Patel, Yash; Shin, Jean; Abé, Christoph; Agartz, Ingrid; Alloza, Clara; Alnæs, Dag; Ambrogi, Sonia; Antonucci, Linda A; Arango, Celso; Arolt, Volker; Auzias, Guillaume; Ayesa-Arriola, Rosa; Banaj, Nerisa; Banaschewski, Tobias; Bandeira, Cibele; BaÅŸgöze, Zeynep; Cupertino, Renata Basso; Bau, Claiton H D; Bauer, Jochen; Baumeister, Sarah; Bernardoni, Fabio; Bertolino, Alessandro; Bonnin, Caterina Del Mar; Brandeis, Daniel; Brem, Silvia; Bruggemann, Jason; Bülow, Robin; Bustillo, Juan R; Calderoni, Sara; Calvo, Rosa; Canales-Rodríguez, Erick J; Cannon, Dara M; Carmona, Susanna; Carr, Vaughan J; Catts, Stanley V; Chenji, Sneha; Chew, Qian Hui; Coghill, David; Connolly, Colm G; Conzelmann, Annette; Craven, Alexander R; Crespo-Facorro, Benedicto; Cullen, Kathryn; Dahl, Andreas; Dannlowski, Udo; Davey, Christopher G; Deruelle, Christine; Díaz-Caneja, Covadonga M; Dohm, Katharina; Ehrlich, Stefan; Epstein, Jeffery; Erwin-Grabner, Tracy; Eyler, Lisa T; Fedor, Jennifer; Fitzgerald, Jacqueline; Foran, William; Ford, Judith M; Fortea, Lydia; Fuentes-Claramonte, Paola; Fullerton, Janice; Furlong, Lisa; Gallagher, Louise; Gao, Bingchen; Gao, Si; Goikolea, Jose M; Gotlib, Ian; Goya-Maldonado, Roberto; Grabe, Hans J; Green, Melissa; Grevet, Eugenio H; Groenewold, Nynke A; Grotegerd, Dominik; Gruber, Oliver; Haavik, Jan; Hahn, Tim; Harrison, Ben J; Heindel, Walter; Henskens, Frans; Heslenfeld, Dirk J; Hilland, Eva; Hoekstra, Pieter J; Hohmann, Sarah; Holz, Nathalie; Howells, Fleur M; Ipser, Jonathan C; Jahanshad, Neda; Jakobi, Babette; Jansen, Andreas; Janssen, Joost; Jonassen, Rune; Kaiser, Anna; Kaleda, Vasiliy; Karantonis, James; King, Joseph A; Kircher, Tilo; Kochunov, Peter; Koopowitz, Sheri-Michelle; Landén, Mikael; Landrø, Nils Inge; Lawrie, Stephen; Lebedeva, Irina; Luna, Beatriz; Lundervold, Astri J; MacMaster, Frank P; Maglanoc, Luigi A; Mathalon, Daniel H; McDonald, Colm; McIntosh, Andrew; Meinert, Susanne; Michie, Patricia T; Mitchell, Philip; Moreno-Alcázar, Ana; Mowry, Bryan; Muratori, Filippo; Nabulsi, Leila; Nenadić, Igor; O'Gorman Tuura, Ruth; Oosterlaan, Jaap; Overs, Bronwyn; Pantelis, Christos; Parellada, Mara; Pariente, Jose C; Pauli, Paul; Pergola, Giulio; Piarulli, Francesco Maria; Picon, Felipe; Piras, Fabrizio; Pomarol-Clotet, Edith; Pretus, Clara; Quidé, Yann; Radua, Joaquim; Ramos-Quiroga, J Antoni; Rasser, Paul E; Reif, Andreas; Retico, Alessandra; Roberts, Gloria; Rossell, Susan; Rovaris, Diego Luiz; Rubia, Katya; Sacchet, Matthew; Salavert, Josep; Salvador, Raymond; Sarró, Salvador; Sawa, Akira; Schall, Ulrich; Scott, Rodney; Selvaggi, Pierluigi; Silk, Tim; Sim, Kang; Skoch, Antonin; Spalletta, Gianfranco; Spaniel, Filip; Stein, Dan J; Steinsträter, Olaf; Stolicyn, Aleks; Takayanagi, Yoichiro; Tamm, Leanne; Tavares, Maria; Teumer, Alexander; Thiel, Katharina; Thomopoulos, Sophia I; Tomecek, David; Tomyshev, Alexander S; Tordesillas-Gutiérrez, Diana; Tosetti, Michela; Uhlmann, Anne; Van Rheenen, Tamsyn; Vazquez-Bourgón, Javier; Vernooij, Meike W; Vieta, Eduard; Vilarroya, Oscar; Weickert, Cynthia; Weickert, Thomas; Westlye, Lars T; Whalley, Heather; Willinger, David; Winter, Alexandra; Wittfeld, Katharina; Yang, Tony T; Yoncheva, Yuliya; Zijlmans, Jendé L; Hoogman, Martine; Franke, Barbara; van Rooij, Daan; Buitelaar, Jan; Ching, Christopher R K; Andreassen, Ole A; Pozzi, Elena; Veltman, Dick; Schmaal, Lianne; van Erp, Theo G M; Turner, Jessica; Castellanos, F Xavier; Pausova, Zdenka; Thompson, Paul; Paus, Tomas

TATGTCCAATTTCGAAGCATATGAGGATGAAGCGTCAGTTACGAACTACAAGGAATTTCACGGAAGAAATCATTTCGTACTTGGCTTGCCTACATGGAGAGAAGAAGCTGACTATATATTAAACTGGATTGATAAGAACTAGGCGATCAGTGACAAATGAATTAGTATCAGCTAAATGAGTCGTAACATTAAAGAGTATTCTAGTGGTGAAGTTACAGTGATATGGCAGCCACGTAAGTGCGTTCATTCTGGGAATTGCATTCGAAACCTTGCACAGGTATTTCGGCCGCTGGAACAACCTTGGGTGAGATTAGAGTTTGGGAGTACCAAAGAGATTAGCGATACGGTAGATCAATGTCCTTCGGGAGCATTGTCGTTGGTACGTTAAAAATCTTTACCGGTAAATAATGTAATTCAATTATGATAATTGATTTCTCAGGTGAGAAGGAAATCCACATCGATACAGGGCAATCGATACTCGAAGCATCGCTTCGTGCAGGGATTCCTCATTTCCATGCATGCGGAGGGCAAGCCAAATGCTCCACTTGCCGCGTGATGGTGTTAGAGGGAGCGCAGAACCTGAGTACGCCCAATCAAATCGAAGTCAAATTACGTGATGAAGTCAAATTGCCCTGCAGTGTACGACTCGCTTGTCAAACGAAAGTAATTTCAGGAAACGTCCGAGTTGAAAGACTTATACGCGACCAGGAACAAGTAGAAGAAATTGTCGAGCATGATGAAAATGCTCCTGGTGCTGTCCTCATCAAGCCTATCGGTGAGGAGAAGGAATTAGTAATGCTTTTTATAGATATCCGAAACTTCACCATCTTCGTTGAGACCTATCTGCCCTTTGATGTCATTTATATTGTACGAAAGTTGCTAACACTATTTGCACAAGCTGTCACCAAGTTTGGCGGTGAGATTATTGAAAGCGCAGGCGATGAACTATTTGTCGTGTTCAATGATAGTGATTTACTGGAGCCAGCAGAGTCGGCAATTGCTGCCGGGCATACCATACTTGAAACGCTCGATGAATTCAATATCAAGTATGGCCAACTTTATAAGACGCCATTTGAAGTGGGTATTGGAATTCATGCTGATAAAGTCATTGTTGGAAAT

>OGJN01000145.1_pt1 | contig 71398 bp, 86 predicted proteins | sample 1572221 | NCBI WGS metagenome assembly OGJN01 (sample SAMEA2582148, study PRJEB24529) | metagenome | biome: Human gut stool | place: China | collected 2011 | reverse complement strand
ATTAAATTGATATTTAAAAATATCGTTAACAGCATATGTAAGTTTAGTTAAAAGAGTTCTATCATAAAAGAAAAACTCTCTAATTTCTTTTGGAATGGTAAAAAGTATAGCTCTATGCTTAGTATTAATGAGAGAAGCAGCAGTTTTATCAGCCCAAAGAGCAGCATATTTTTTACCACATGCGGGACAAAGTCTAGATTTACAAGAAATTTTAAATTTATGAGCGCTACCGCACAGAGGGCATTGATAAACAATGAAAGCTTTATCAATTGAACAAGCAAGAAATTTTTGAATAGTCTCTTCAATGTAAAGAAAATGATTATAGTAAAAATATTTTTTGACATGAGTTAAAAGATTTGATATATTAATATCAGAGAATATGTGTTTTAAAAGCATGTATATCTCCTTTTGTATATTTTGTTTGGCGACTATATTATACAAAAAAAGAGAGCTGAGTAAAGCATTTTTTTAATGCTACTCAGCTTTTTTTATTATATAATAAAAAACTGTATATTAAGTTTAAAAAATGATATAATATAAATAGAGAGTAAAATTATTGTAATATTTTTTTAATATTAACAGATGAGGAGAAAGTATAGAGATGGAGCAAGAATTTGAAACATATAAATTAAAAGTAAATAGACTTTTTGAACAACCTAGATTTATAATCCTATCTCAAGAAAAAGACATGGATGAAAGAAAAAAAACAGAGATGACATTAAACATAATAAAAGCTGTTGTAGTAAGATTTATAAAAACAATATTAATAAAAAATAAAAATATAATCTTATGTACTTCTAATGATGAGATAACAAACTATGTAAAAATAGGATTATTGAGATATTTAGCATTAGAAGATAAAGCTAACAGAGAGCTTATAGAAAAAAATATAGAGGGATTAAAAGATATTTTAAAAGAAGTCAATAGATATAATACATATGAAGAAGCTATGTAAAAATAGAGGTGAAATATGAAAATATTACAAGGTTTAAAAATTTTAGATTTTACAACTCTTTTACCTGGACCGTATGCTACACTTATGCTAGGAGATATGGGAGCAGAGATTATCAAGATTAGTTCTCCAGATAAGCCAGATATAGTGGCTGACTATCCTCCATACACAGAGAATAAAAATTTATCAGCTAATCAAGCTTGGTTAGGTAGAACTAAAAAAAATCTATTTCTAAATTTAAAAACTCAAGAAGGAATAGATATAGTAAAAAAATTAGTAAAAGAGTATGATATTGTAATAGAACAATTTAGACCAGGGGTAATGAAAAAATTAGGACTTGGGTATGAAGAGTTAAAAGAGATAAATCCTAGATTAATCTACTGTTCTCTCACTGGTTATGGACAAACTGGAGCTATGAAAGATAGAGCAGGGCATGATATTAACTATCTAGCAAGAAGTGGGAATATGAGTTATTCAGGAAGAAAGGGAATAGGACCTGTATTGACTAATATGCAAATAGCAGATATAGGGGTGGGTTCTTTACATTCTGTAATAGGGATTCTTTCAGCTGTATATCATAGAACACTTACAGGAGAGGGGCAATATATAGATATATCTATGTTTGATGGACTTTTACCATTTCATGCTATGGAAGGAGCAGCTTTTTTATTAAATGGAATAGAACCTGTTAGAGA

BACKGROUND:Morphology of the human cerebral cortex differs across psychiatric disorders, with neurobiology and developmental origins mostly undetermined. Deviations in the tangential growth of the cerebral cortex during pre/perinatal periods may be reflected in individual variations in cortical surface area later in life. METHODS:Interregional profiles of group differences in surface area between cases and controls were generated using T1-weighted magnetic resonance imaging from 27,359 individuals including those with attention-deficit/hyperactivity disorder, autism spectrum disorder, bipolar disorder, major depressive disorder, schizophrenia, and high general psychopathology (through the Child Behavior Checklist). Similarity of interregional profiles of group differences in surface area and prenatal cell-specific gene expression was assessed. RESULTS:Across the 11 cortical regions, group differences in cortical area for attention-deficit/hyperactivity disorder, schizophrenia, and Child Behavior Checklist were dominant in multimodal association cortices. The same interregional profiles were also associated with interregional profiles of (prenatal) gene expression specific to proliferative cells, namely radial glia and intermediate progenitor cells (greater expression, larger difference), as well as differentiated cells, namely excitatory neurons and endothelial and mural cells (greater expression, smaller difference). Finally, these cell types were implicated in known pre/perinatal risk factors for psychosis. Genes coexpressed with radial glia were enriched with genes implicated in congenital abnormalities, birth weight, hypoxia, and starvation. Genes coexpressed with endothelial and mural genes were enriched with genes associated with maternal hypertension and preterm birth. CONCLUSIONS:Our findings support a neurodevelopmental model of vulnerability to mental illness whereby prenatal risk factors acting through cell-specific processes lead to deviations from typical brain development during pregnancy.